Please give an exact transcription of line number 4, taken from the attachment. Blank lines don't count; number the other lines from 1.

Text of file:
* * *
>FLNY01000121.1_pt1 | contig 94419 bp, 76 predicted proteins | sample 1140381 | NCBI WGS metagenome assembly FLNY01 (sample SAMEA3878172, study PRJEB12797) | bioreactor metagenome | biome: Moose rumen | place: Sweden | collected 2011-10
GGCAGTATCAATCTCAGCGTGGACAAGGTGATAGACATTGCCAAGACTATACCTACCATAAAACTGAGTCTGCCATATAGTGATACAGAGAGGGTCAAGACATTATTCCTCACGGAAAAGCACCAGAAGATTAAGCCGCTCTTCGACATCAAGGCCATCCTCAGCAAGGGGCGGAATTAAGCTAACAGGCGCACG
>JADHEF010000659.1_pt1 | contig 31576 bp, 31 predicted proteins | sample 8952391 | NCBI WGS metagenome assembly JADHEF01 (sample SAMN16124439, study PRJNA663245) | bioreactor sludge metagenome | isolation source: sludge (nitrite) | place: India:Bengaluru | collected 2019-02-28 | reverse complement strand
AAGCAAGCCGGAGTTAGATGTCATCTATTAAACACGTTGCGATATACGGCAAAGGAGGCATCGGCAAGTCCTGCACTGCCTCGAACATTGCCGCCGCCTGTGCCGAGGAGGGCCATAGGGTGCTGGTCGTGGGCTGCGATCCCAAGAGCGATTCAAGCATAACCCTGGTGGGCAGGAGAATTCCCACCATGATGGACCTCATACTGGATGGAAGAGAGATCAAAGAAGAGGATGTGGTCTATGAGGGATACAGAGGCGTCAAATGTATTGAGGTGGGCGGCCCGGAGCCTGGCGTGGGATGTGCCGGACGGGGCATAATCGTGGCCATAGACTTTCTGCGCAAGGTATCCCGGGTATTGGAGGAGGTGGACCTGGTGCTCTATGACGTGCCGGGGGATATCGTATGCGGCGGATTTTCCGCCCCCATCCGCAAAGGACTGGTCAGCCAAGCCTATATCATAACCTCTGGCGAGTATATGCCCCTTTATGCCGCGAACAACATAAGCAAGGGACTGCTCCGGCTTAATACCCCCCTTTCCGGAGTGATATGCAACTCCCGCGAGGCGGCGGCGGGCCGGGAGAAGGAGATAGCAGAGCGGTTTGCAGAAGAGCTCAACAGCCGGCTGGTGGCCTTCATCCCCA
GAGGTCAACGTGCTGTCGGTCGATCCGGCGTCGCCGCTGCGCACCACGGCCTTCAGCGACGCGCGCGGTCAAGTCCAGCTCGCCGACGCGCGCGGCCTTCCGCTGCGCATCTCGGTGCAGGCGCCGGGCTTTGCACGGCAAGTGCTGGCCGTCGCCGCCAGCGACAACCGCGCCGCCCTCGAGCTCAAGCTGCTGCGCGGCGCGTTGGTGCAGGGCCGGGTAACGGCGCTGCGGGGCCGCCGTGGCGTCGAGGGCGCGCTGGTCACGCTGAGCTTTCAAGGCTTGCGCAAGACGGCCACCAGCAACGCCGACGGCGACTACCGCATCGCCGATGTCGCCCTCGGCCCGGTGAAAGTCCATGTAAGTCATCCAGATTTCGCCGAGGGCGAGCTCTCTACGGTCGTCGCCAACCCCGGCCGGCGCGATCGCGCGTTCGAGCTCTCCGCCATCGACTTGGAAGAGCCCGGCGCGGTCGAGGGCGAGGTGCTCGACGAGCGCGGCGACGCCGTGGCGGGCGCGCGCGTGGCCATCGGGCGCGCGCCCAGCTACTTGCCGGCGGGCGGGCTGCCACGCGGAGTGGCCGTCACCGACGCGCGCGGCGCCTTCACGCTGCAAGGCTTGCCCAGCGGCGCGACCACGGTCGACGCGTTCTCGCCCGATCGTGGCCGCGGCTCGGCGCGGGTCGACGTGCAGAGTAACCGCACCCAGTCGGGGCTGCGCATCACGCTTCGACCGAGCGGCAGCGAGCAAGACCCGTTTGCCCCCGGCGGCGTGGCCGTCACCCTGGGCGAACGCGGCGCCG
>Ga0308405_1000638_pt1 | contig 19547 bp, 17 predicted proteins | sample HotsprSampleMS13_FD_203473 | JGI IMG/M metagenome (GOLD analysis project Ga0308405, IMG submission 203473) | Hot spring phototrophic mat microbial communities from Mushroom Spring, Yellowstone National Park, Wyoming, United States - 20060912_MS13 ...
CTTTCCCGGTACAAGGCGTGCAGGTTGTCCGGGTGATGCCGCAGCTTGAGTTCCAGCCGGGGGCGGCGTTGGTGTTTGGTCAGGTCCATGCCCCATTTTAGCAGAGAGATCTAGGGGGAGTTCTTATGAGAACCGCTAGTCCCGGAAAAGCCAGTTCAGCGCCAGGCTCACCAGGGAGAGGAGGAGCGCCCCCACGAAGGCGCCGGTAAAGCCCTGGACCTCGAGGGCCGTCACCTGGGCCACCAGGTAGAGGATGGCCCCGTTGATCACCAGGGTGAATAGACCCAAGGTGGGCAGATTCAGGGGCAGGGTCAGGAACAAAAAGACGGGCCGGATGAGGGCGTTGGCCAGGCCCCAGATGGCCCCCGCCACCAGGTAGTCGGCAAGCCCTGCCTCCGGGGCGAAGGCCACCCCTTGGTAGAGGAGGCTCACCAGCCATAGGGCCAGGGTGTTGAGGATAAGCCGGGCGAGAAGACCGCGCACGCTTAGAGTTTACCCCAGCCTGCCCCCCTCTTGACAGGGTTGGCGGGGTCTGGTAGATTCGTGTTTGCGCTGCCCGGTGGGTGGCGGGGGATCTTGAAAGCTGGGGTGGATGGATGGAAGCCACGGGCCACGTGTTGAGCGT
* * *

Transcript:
AAGCAAGCCGGAGTTAGATGTCATCTATTAAACACGTTGCGATATACGGCAAAGGAGGCATCGGCAAGTCCTGCACTGCCTCGAACATTGCCGCCGCCTGTGCCGAGGAGGGCCATAGGGTGCTGGTCGTGGGCTGCGATCCCAAGAGCGATTCAAGCATAACCCTGGTGGGCAGGAGAATTCCCACCATGATGGACCTCATACTGGATGGAAGAGAGATCAAAGAAGAGGATGTGGTCTATGAGGGATACAGAGGCGTCAAATGTATTGAGGTGGGCGGCCCGGAGCCTGGCGTGGGATGTGCCGGACGGGGCATAATCGTGGCCATAGACTTTCTGCGCAAGGTATCCCGGGTATTGGAGGAGGTGGACCTGGTGCTCTATGACGTGCCGGGGGATATCGTATGCGGCGGATTTTCCGCCCCCATCCGCAAAGGACTGGTCAGCCAAGCCTATATCATAACCTCTGGCGAGTATATGCCCCTTTATGCCGCGAACAACATAAGCAAGGGACTGCTCCGGCTTAATACCCCCCTTTCCGGAGTGATATGCAACTCCCGCGAGGCGGCGGCGGGCCGGGAGAAGGAGATAGCAGAGCGGTTTGCAGAAGAGCTCAACAGCCGGCTGGTGGCCTTCATCCCCA